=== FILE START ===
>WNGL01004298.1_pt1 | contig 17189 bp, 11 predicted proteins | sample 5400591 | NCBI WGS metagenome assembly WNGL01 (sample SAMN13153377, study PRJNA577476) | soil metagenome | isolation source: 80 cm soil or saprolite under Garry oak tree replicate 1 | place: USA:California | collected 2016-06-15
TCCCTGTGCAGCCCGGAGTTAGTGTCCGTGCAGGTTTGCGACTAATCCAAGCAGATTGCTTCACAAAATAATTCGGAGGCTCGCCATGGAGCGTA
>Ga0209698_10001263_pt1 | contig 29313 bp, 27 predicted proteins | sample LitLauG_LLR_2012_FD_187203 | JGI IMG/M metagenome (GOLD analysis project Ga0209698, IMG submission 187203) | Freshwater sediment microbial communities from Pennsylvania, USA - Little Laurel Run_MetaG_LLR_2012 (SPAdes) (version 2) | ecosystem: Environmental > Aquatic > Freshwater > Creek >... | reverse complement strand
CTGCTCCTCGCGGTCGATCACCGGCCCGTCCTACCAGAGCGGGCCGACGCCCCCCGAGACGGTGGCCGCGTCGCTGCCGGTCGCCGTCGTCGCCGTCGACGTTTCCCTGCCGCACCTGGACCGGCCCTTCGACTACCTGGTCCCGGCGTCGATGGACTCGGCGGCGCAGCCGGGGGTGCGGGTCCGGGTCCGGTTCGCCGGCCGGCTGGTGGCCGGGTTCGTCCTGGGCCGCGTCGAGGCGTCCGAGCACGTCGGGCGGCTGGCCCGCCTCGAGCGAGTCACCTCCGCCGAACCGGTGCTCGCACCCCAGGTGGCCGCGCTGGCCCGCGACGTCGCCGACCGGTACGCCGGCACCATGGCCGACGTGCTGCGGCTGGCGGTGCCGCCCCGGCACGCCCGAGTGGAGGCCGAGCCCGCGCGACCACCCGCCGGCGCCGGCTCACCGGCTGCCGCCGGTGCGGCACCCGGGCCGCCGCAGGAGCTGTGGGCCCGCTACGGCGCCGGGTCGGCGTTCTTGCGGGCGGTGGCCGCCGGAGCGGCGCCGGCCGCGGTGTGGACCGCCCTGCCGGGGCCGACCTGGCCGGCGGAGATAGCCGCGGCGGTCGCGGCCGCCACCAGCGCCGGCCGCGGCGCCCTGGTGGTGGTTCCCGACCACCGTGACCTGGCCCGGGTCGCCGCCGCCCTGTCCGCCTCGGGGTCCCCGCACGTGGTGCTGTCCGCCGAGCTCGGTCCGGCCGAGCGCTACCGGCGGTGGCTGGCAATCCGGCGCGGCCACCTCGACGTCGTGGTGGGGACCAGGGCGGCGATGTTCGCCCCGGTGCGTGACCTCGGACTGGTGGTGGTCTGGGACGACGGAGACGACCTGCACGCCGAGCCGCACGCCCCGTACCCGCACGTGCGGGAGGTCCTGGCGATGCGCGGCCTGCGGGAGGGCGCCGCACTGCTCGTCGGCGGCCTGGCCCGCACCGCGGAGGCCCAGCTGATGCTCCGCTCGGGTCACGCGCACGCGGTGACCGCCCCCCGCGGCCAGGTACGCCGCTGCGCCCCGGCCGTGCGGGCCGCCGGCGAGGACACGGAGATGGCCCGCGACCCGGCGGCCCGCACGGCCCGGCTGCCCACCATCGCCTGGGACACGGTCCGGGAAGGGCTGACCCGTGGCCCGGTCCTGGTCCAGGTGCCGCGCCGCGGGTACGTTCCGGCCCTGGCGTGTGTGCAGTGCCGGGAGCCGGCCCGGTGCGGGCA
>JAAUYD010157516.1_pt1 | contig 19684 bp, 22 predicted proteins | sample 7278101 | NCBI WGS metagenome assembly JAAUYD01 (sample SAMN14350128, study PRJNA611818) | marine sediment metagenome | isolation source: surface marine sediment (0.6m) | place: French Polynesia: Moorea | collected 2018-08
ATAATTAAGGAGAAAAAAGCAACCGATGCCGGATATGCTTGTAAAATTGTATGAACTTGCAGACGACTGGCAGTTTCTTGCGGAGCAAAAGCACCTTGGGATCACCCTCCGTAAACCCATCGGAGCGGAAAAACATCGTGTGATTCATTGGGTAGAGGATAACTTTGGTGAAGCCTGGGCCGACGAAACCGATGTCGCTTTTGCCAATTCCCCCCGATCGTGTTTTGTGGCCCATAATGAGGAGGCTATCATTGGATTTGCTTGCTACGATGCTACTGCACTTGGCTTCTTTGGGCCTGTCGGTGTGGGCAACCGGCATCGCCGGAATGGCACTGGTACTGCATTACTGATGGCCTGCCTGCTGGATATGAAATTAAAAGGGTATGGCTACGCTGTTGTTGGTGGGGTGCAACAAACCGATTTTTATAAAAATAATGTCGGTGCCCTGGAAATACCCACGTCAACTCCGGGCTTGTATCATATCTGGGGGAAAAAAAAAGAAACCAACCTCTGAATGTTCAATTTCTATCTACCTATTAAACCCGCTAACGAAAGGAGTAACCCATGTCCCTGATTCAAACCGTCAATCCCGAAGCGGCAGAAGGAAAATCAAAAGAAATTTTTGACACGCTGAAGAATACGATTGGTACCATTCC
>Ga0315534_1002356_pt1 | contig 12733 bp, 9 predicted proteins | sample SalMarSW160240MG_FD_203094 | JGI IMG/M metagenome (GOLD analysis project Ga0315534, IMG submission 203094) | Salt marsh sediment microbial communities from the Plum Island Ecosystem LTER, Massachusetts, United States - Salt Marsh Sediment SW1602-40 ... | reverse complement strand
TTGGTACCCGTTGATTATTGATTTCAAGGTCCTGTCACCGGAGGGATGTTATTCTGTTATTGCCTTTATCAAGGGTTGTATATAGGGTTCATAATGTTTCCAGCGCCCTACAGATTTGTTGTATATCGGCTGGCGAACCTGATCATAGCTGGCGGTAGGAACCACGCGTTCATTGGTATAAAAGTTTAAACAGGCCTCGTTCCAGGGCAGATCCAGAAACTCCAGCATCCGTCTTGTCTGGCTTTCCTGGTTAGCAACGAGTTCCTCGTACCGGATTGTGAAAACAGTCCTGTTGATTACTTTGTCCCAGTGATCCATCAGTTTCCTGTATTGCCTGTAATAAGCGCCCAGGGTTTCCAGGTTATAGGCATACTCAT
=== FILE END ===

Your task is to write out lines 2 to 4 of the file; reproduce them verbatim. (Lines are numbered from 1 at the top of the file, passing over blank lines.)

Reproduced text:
TCCCTGTGCAGCCCGGAGTTAGTGTCCGTGCAGGTTTGCGACTAATCCAAGCAGATTGCTTCACAAAATAATTCGGAGGCTCGCCATGGAGCGTA
>Ga0209698_10001263_pt1 | contig 29313 bp, 27 predicted proteins | sample LitLauG_LLR_2012_FD_187203 | JGI IMG/M metagenome (GOLD analysis project Ga0209698, IMG submission 187203) | Freshwater sediment microbial communities from Pennsylvania, USA - Little Laurel Run_MetaG_LLR_2012 (SPAdes) (version 2) | ecosystem: Environmental > Aquatic > Freshwater > Creek >... | reverse complement strand
CTGCTCCTCGCGGTCGATCACCGGCCCGTCCTACCAGAGCGGGCCGACGCCCCCCGAGACGGTGGCCGCGTCGCTGCCGGTCGCCGTCGTCGCCGTCGACGTTTCCCTGCCGCACCTGGACCGGCCCTTCGACTACCTGGTCCCGGCGTCGATGGACTCGGCGGCGCAGCCGGGGGTGCGGGTCCGGGTCCGGTTCGCCGGCCGGCTGGTGGCCGGGTTCGTCCTGGGCCGCGTCGAGGCGTCCGAGCACGTCGGGCGGCTGGCCCGCCTCGAGCGAGTCACCTCCGCCGAACCGGTGCTCGCACCCCAGGTGGCCGCGCTGGCCCGCGACGTCGCCGACCGGTACGCCGGCACCATGGCCGACGTGCTGCGGCTGGCGGTGCCGCCCCGGCACGCCCGAGTGGAGGCCGAGCCCGCGCGACCACCCGCCGGCGCCGGCTCACCGGCTGCCGCCGGTGCGGCACCCGGGCCGCCGCAGGAGCTGTGGGCCCGCTACGGCGCCGGGTCGGCGTTCTTGCGGGCGGTGGCCGCCGGAGCGGCGCCGGCCGCGGTGTGGACCGCCCTGCCGGGGCCGACCTGGCCGGCGGAGATAGCCGCGGCGGTCGCGGCCGCCACCAGCGCCGGCCGCGGCGCCCTGGTGGTGGTTCCCGACCACCGTGACCTGGCCCGGGTCGCCGCCGCCCTGTCCGCCTCGGGGTCCCCGCACGTGGTGCTGTCCGCCGAGCTCGGTCCGGCCGAGCGCTACCGGCGGTGGCTGGCAATCCGGCGCGGCCACCTCGACGTCGTGGTGGGGACCAGGGCGGCGATGTTCGCCCCGGTGCGTGACCTCGGACTGGTGGTGGTCTGGGACGACGGAGACGACCTGCACGCCGAGCCGCACGCCCCGTACCCGCACGTGCGGGAGGTCCTGGCGATGCGCGGCCTGCGGGAGGGCGCCGCACTGCTCGTCGGCGGCCTGGCCCGCACCGCGGAGGCCCAGCTGATGCTCCGCTCGGGTCACGCGCACGCGGTGACCGCCCCCCGCGGCCAGGTACGCCGCTGCGCCCCGGCCGTGCGGGCCGCCGGCGAGGACACGGAGATGGCCCGCGACCCGGCGGCCCGCACGGCCCGGCTGCCCACCATCGCCTGGGACACGGTCCGGGAAGGGCTGACCCGTGGCCCGGTCCTGGTCCAGGTGCCGCGCCGCGGGTACGTTCCGGCCCTGGCGTGTGTGCAGTGCCGGGAGCCGGCCCGGTGCGGGCA